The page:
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by Abigail Van Buren

DEAR ABBY: "Oscar" and I have been married for three years. We have had many ups and downs and a few near-separations, but we're now on a better path and working hard on our relationship.

Because my friends have seen the rocky times Oscar and I have been through, they are not as nice to him as I'd like. In particular, this applies to my best friend, "Tish," and her husband.

I have tried many times to get us together on double dates, but they always refuse. They socialize with other couples, but refuse to associate with Oscar and me beyond birthday and holiday celebrations.

I'd love to have my friends and my husband all together for other social functions. What can I do, if anything? -- IN THE MIDDLE IN SOUTH CAROLINA

DEAR IN THE MIDDLE: Frankly, you can forget having the idealized relationship with Tish and her husband that you're looking for. When you confided all the ups and downs you were experiencing with Oscar to them, they lost respect for him. Whether your husband will ever earn it back is questionable. Sometimes that's the price you pay when you unload your marital problems on your friends instead of working them out with your husband and a counselor.

DEAR ABBY: I recently canceled a party that has been an annual event. I did it because, of 20 invitations I mailed out, only three individuals bothered to respond by the requested RSVP date. This has happened before, and I am tired of trying to guess how many will attend.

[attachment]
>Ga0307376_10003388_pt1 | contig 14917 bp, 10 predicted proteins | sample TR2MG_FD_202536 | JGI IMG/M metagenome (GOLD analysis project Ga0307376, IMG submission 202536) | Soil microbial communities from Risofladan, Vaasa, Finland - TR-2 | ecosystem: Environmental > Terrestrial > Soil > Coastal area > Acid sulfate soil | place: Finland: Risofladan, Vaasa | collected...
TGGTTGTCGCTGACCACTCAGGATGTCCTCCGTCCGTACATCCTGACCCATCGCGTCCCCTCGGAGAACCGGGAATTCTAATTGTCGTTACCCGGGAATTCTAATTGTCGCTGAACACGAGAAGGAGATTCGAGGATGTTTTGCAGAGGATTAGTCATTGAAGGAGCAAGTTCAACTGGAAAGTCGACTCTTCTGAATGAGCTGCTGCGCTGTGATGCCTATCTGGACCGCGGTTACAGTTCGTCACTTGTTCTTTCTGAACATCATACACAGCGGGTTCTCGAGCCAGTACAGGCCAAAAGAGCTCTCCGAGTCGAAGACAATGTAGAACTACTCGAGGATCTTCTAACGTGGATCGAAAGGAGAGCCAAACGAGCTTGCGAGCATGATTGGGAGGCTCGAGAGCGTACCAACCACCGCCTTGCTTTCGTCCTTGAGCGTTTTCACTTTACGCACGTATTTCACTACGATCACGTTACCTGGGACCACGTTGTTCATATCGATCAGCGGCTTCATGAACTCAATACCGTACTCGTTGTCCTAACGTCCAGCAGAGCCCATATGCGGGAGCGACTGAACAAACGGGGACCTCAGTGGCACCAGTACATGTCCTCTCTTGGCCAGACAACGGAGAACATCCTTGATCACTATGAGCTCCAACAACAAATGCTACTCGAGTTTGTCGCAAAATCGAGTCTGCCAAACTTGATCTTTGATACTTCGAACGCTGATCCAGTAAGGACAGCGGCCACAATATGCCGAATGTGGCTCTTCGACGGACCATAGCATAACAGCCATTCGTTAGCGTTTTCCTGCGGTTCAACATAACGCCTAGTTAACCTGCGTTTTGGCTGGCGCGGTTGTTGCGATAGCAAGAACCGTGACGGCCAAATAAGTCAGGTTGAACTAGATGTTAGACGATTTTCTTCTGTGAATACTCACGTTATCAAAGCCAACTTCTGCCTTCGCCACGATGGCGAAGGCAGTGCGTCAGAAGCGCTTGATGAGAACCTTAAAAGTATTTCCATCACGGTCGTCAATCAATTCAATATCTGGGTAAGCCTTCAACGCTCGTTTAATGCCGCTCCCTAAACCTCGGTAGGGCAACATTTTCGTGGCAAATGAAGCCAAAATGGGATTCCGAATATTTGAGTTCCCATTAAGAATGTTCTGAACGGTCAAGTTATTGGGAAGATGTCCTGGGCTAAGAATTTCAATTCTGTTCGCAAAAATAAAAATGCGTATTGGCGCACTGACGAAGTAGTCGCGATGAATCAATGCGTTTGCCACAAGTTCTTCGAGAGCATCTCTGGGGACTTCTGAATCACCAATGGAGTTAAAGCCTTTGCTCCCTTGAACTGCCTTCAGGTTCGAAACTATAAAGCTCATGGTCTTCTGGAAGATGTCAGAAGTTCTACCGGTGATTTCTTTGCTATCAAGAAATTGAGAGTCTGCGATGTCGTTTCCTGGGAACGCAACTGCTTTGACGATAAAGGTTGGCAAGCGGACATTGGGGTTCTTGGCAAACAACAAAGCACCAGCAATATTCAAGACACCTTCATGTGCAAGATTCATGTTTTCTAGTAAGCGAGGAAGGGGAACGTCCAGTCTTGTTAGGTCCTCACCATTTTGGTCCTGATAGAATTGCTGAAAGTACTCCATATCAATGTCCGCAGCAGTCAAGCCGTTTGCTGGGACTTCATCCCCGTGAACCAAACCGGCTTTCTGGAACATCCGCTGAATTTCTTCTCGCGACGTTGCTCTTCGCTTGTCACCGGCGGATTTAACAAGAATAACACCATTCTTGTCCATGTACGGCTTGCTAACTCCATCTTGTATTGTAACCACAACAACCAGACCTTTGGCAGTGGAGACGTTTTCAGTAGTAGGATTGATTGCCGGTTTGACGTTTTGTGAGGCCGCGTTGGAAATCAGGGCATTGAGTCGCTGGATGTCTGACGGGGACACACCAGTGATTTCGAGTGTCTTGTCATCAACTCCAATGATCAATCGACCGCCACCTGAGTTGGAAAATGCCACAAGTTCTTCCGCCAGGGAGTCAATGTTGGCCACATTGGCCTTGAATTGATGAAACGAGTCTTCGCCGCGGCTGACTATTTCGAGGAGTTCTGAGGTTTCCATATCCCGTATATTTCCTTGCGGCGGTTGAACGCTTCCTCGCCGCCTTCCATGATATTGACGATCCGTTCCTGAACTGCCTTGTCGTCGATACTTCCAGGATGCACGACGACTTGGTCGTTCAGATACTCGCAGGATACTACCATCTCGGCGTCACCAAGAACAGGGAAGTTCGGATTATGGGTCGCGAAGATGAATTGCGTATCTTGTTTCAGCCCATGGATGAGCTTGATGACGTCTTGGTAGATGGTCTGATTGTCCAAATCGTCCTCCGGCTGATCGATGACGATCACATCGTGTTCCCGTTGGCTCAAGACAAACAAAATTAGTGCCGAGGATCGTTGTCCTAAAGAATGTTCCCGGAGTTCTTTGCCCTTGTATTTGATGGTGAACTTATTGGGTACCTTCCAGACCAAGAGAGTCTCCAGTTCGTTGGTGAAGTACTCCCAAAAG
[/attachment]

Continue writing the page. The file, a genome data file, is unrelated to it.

Some years I have been left with too much food, which went to waste. Other years there wasn't enough to go around. Now, some of the invitees are upset. I am getting comments like, "I was going to reply," or "You know we ALWAYS come, so we didn't think we needed to reply." I have also received e-mails bemoaning the fact that I have ruined what was always a fun event.

I refuse to allow them to bully me into throwing the party or feel like an ogre for canceling it. And no, I am not asking for advice. I just needed a place to vent about the cluelessness that seems rampant in our society. -- NOT A PSYCHIC IN ST. LOUIS, MO.

DEAR NOT A PSYCHIC: Because you're not asking for my advice, I won't offer any. However, I'm glad you wrote to vent because that's what I'm here for, and it gives me a chance to remind readers that when they receive an invitation with "RSVP" on it, the RSVP means they should inform their prospective host as soon as possible whether or not they will attend. Not to do so is rude, rude, rude.

DEAR ABBY: My work with seniors often places me in contact with caregivers for loved ones with Alzheimer's. One woman told me about a gift she received from her son that I think is worth passing along.

Abby, he gave her "Tuesdays." He boxed the word, wrapped it nicely and ceremoniously presented it to her. Now, every Tuesday, she can participate in her church group without having to worry about rushing home to take care of her husband. She can have lunch with her friends, or do whatever she wants. She said that it's the best gift she has ever received. -- JANE IN MENLO PARK, CALIF.

DEAR JANE: Her son's gift shows compassion and insight. What he really gave his mother was the gift of peace of mind, and it is one that may add years -- and quality -- to her life.

Good advice for everyone -- teens to seniors -- is in "The Anger in All of Us and How to Deal With It." To order, send a business-size, self-addressed envelope, plus check or money order for $6 (U.S. funds only) to: Dear Abby -- Anger Booklet, P.O. Box 447, Mount Morris, IL 61054-0447. (Postage is included in the price.)